Friday, May 23, 2008

Freezing Greens

The truth is, we almost always have more food growing in the garden than we can possibly eat at any one time. This is especially true as the temperatures grow warmer. All at once, our pretty little greens--the mustards and Chinese greens especially that we planted back in March--start to grow very tall and begin blooming.

Greens going to seed make a nice display, but it's a bit frustrating because we know the leaves that we had planned on eating will soon be inedible. The trick, I think, is finding a way to preserve the greens, so this year I've been spending my free moments sitting in the garden plucking tat soi plants and mustard green plants individually out of the ground and stripping them of their leaves and preparing them for freezing.

I don't mind this job at all. You sit on your butt and pull slender plants out of the soil and think about nothing in particular. It's another of those meditative acts in the garden that takes you away from your troubles, like composting or counting the holes in ceiling tiles.

The process is fairly simple. Once you've collected a heap of greens, put a pot of water on the stove to boil. Clean the greens thoroughly in the sink, then blanch them for two minutes in boiling water. Remove the greens from the pot and chill them in cold water. Let them sit in a colander a while to drain completely. Now you can pack the blanched greens in freezer bags and store them in the freezer for use later.

I envision these greens being braised at some point with onions and a little vinegar, maybe even some bacon. They could also be used as an ingredient in an egg dish, such as frittata, or in a soup or stew.

The best part about being able to store these greens is relieving some of the guilt I always feel over planting too many.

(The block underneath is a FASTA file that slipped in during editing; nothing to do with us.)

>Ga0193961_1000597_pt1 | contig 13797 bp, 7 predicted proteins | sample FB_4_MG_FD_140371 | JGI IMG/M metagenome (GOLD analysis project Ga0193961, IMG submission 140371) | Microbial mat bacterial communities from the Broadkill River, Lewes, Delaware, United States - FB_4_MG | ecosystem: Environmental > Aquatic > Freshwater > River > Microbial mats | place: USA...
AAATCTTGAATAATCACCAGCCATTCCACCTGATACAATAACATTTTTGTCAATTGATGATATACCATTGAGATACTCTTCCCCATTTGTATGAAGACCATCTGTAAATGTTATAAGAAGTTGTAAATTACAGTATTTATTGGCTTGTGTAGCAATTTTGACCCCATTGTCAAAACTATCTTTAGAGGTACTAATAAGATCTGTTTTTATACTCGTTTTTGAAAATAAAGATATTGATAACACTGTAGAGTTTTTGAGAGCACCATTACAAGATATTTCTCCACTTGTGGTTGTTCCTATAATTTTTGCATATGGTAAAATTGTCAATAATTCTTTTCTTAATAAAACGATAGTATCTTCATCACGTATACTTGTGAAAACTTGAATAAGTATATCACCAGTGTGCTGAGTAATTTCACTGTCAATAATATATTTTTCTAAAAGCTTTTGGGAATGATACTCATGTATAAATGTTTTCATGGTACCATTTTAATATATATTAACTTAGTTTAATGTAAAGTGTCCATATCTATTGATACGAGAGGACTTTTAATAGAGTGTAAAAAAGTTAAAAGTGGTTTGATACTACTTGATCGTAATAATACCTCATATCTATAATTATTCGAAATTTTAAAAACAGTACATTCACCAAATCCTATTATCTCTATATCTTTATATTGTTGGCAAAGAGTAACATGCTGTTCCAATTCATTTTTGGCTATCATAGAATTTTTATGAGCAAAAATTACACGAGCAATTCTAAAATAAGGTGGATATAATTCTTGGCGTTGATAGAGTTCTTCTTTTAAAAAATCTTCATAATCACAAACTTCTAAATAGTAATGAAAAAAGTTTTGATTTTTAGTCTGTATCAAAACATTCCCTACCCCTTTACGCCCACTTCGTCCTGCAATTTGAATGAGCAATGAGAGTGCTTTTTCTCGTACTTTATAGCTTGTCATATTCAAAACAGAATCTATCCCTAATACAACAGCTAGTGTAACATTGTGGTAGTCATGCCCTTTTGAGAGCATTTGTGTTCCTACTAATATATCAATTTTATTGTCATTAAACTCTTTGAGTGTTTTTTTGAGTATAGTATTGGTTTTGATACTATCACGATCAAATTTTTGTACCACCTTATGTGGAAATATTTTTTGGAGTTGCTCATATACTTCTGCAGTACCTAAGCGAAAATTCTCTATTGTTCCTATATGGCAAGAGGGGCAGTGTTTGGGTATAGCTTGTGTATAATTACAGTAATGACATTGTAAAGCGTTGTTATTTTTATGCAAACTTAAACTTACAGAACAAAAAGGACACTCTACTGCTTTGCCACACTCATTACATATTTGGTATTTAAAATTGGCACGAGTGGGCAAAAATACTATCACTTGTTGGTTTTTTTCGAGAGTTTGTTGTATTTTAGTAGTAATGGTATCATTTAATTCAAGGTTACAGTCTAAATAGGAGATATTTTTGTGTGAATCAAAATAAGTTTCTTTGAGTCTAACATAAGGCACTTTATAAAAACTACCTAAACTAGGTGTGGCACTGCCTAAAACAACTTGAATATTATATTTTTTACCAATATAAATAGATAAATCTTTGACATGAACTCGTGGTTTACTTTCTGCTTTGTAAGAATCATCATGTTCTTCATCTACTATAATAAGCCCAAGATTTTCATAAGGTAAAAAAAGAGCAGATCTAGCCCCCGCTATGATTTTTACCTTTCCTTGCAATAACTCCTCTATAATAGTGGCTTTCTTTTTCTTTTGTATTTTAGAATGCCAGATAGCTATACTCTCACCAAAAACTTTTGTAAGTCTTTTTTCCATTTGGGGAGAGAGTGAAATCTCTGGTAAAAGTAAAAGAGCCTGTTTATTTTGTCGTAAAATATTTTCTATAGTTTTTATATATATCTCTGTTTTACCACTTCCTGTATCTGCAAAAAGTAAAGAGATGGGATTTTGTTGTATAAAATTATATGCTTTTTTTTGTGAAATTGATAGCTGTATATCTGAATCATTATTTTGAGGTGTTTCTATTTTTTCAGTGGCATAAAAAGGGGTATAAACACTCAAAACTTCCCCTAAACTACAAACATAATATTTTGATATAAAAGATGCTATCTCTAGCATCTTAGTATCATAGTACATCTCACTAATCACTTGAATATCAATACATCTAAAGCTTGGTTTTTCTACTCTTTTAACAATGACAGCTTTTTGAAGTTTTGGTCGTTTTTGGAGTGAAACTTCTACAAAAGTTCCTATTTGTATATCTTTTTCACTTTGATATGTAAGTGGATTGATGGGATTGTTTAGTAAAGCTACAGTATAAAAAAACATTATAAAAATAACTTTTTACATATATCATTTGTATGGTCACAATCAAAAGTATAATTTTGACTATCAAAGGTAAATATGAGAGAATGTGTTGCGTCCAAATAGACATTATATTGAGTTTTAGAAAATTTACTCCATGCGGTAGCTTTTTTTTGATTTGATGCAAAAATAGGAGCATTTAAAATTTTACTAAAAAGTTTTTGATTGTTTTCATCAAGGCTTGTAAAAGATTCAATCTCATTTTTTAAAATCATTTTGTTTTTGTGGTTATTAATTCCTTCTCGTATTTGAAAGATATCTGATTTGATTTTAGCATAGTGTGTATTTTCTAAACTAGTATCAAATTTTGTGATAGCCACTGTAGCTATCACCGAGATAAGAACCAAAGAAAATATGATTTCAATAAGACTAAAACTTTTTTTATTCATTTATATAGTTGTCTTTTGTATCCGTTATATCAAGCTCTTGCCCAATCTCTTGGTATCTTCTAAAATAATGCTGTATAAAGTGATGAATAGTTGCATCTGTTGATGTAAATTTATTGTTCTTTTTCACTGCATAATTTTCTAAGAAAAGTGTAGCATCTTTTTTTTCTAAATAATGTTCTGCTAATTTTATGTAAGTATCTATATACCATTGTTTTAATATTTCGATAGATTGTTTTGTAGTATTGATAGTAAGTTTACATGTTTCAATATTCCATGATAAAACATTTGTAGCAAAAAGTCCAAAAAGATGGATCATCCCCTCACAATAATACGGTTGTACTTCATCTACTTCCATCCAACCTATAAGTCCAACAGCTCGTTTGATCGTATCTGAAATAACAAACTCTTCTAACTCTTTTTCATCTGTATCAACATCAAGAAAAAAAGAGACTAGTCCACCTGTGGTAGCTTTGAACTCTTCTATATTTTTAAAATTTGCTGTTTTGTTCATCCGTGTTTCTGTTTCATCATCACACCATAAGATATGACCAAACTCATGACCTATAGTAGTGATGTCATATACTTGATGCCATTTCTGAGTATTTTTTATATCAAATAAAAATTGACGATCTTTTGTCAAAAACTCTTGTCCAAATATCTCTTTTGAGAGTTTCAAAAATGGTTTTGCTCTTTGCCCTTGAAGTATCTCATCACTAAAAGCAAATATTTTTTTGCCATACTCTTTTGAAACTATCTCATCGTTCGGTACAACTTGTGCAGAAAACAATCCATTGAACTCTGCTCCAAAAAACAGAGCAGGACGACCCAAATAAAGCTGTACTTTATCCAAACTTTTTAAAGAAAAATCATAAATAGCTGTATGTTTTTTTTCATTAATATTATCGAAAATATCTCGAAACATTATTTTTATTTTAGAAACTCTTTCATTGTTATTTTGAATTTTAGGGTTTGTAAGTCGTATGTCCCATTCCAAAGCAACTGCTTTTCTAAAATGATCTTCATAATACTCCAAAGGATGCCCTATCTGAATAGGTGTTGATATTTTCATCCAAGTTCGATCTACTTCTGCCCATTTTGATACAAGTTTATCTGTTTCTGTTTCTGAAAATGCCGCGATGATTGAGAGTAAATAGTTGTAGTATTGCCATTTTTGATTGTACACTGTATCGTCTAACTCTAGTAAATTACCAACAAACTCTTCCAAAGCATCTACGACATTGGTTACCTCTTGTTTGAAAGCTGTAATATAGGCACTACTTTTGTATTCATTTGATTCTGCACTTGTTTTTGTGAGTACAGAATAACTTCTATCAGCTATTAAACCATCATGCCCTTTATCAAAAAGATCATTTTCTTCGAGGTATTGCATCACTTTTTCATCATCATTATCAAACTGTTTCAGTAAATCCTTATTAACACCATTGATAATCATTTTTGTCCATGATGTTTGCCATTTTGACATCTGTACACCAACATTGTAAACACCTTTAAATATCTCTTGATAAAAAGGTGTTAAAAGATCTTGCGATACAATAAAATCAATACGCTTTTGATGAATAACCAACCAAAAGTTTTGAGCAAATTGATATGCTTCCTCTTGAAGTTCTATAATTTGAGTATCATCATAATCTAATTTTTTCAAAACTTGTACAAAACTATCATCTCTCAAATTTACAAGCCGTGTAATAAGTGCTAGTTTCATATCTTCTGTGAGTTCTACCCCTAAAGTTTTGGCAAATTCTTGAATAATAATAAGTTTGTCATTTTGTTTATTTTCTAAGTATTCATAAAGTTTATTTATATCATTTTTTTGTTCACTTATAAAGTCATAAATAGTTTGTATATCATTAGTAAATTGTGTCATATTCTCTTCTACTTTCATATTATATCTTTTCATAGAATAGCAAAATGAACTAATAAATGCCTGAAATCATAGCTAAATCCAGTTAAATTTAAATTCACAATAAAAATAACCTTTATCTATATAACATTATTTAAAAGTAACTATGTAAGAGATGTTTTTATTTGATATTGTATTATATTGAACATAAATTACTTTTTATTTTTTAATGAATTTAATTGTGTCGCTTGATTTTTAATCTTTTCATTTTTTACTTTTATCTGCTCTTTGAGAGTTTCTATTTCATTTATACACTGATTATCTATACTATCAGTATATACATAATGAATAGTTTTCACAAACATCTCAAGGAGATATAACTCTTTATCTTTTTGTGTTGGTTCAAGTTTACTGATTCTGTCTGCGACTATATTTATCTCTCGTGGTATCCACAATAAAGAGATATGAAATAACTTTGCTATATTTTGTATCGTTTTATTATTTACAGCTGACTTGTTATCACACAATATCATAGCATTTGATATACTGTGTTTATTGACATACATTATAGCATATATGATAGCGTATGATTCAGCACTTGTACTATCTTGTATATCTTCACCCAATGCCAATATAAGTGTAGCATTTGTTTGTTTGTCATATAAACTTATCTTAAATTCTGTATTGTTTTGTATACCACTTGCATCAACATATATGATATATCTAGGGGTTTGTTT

5 comments:

grace said...

ed, it looks like you're cooking the flowers, too? or do mine eyes deceive me?

Pam said...

I've been freezing greens too. Mainly collard greens. I envision them in the fall, with a nice ham hock or two!

WeekendFarmer said...

I meant to ask you - if I pinch off the top of the greens ...will they stop going to seed? The flowery mustard looks amazing. Reminds me of Mustard fields back in Bangladesh ...acres and acres of it...all yellow like that. Amazing!

Ed Bruske said...

Grace, what you see in the bucket are the stems stripped of leaves but flowers remaining. That is bound for the compost heap. What you don't see is the tub full of leaves that we plan to eat. Although, the flowers are edible. In fact, we served a cream of asparagus soup tonight for the parents at the school where I teach "food appreciation" and we garnished the soup with those very same mustard green flowers.

Pam, great idea, freezing collard greens. Definitely like the idea of collards with ham hock, good Southern fare.

WF, you can pinch off the flower buds till the cows come home. These greens still have a destiny to fulfill. They will not last much longer. They do look exactly like the fields of rape you would see in Asia, or even in Europe. I remember bicycling through France and being amazed by the site of acres of yellow flowers like these. They're all in the brassica family--flowers with four distinct petals, usually yellow, sometimes (arugula) pale white.

Diana Dyer said...

Hi Ed,
I used your post about freezing greens to actually harvest some of our "weeds" and freeze them. I now have an enormous pot of lamb's quarter leaves, stripped from their stem (I did that) and roots (my husband did this) all ready to throw into an even larger pot of boiling water following your easy to understand directions. So far we are eating our kale as fast as we can harvest it, sometimes I think we have it for breakfast, lunch, and dinner! Yum, yum!